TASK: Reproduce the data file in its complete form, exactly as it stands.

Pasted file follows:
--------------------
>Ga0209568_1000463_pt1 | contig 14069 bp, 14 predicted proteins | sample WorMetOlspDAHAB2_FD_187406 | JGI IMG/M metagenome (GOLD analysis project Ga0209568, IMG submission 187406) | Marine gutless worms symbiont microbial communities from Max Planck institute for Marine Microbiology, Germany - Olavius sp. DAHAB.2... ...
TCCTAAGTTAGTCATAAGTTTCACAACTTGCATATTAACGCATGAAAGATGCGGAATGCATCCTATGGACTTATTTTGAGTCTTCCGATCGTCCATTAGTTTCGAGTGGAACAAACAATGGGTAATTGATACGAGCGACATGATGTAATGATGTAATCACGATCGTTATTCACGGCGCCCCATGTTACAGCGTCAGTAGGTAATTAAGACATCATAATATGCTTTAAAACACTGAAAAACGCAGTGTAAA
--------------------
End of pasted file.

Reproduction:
>Ga0209568_1000463_pt1 | contig 14069 bp, 14 predicted proteins | sample WorMetOlspDAHAB2_FD_187406 | JGI IMG/M metagenome (GOLD analysis project Ga0209568, IMG submission 187406) | Marine gutless worms symbiont microbial communities from Max Planck institute for Marine Microbiology, Germany - Olavius sp. DAHAB.2... ...
TCCTAAGTTAGTCATAAGTTTCACAACTTGCATATTAACGCATGAAAGATGCGGAATGCATCCTATGGACTTATTTTGAGTCTTCCGATCGTCCATTAGTTTCGAGTGGAACAAACAATGGGTAATTGATACGAGCGACATGATGTAATGATGTAATCACGATCGTTATTCACGGCGCCCCATGTTACAGCGTCAGTAGGTAATTAAGACATCATAATATGCTTTAAAACACTGAAAAACGCAGTGTAAA